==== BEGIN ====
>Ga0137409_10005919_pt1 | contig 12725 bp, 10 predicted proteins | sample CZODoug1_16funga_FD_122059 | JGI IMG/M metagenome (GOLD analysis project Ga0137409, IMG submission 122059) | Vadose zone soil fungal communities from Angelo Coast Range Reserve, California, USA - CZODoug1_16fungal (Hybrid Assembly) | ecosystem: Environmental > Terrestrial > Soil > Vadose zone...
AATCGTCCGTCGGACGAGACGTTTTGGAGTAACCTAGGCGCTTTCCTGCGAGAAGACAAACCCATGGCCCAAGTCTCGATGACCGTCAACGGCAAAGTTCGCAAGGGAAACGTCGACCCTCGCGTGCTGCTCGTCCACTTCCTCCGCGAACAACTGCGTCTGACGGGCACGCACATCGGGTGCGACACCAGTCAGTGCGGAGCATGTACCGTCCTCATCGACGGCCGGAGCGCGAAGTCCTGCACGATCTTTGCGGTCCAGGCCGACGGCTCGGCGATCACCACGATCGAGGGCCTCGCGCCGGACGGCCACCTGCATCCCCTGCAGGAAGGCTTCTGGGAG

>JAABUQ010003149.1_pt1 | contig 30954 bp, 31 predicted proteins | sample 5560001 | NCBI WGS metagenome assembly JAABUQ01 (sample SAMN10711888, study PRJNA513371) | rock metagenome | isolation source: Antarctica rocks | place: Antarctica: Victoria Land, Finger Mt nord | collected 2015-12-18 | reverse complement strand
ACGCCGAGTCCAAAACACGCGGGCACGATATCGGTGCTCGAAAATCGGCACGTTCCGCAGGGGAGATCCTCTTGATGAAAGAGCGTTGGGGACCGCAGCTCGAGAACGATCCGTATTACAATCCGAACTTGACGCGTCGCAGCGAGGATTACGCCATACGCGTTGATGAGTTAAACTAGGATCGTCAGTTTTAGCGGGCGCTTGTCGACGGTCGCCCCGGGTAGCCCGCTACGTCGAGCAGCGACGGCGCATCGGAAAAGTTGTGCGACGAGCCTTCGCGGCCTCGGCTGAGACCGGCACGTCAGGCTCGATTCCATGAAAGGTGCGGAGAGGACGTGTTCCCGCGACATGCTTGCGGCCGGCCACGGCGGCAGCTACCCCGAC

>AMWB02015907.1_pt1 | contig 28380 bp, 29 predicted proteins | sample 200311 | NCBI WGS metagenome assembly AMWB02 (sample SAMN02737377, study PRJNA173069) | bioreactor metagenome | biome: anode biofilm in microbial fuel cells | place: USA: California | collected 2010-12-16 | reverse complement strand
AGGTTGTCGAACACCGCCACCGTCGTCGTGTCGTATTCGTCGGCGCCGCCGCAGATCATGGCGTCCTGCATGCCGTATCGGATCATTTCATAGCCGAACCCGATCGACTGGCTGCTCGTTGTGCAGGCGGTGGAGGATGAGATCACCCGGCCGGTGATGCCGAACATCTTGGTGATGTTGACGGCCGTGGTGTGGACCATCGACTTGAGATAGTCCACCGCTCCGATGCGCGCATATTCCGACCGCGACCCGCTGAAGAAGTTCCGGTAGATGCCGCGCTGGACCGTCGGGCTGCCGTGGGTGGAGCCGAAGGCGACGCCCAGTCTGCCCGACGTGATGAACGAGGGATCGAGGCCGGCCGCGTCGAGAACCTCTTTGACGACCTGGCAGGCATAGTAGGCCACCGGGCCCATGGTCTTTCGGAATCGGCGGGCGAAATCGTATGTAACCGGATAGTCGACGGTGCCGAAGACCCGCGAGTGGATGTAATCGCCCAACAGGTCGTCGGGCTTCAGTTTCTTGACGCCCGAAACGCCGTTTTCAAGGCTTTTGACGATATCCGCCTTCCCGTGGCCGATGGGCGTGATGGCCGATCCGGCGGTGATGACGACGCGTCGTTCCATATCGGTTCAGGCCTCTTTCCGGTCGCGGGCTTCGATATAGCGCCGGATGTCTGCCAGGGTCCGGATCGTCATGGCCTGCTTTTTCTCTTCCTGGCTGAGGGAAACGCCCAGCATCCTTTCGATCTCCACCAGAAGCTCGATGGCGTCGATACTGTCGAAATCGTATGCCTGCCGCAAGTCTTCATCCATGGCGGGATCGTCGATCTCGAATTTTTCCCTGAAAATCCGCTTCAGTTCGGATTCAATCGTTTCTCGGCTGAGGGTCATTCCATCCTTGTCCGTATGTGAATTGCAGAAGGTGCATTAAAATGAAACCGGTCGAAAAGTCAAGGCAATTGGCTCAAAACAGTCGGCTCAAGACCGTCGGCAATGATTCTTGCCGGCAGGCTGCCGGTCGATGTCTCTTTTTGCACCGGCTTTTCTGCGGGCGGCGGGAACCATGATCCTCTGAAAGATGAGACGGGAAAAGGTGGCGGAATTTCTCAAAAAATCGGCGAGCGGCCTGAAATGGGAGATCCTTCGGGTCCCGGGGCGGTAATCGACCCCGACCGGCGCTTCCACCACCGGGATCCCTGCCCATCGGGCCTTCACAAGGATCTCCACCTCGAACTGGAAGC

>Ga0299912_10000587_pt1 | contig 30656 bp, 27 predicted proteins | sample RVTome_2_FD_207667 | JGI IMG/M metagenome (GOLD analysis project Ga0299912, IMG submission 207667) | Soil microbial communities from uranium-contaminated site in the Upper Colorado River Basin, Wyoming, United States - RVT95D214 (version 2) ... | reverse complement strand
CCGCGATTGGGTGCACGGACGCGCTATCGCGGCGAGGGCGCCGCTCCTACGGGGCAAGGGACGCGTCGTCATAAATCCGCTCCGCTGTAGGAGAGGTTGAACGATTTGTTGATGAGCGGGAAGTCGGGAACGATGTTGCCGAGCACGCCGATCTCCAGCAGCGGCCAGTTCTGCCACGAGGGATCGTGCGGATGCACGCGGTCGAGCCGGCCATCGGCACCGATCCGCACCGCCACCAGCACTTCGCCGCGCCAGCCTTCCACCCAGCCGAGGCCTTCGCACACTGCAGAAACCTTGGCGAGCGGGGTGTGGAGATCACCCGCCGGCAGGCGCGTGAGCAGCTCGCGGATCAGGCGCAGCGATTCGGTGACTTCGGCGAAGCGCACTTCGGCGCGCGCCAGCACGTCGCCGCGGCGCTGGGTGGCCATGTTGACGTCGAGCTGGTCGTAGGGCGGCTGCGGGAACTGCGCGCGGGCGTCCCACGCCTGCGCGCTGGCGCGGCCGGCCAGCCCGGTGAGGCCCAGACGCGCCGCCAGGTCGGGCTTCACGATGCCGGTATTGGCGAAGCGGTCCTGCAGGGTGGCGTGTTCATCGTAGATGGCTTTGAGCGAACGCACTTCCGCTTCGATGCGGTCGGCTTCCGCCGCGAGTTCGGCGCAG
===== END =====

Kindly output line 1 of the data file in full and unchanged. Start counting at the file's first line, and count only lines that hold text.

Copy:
>Ga0137409_10005919_pt1 | contig 12725 bp, 10 predicted proteins | sample CZODoug1_16funga_FD_122059 | JGI IMG/M metagenome (GOLD analysis project Ga0137409, IMG submission 122059) | Vadose zone soil fungal communities from Angelo Coast Range Reserve, California, USA - CZODoug1_16fungal (Hybrid Assembly) | ecosystem: Environmental > Terrestrial > Soil > Vadose zone...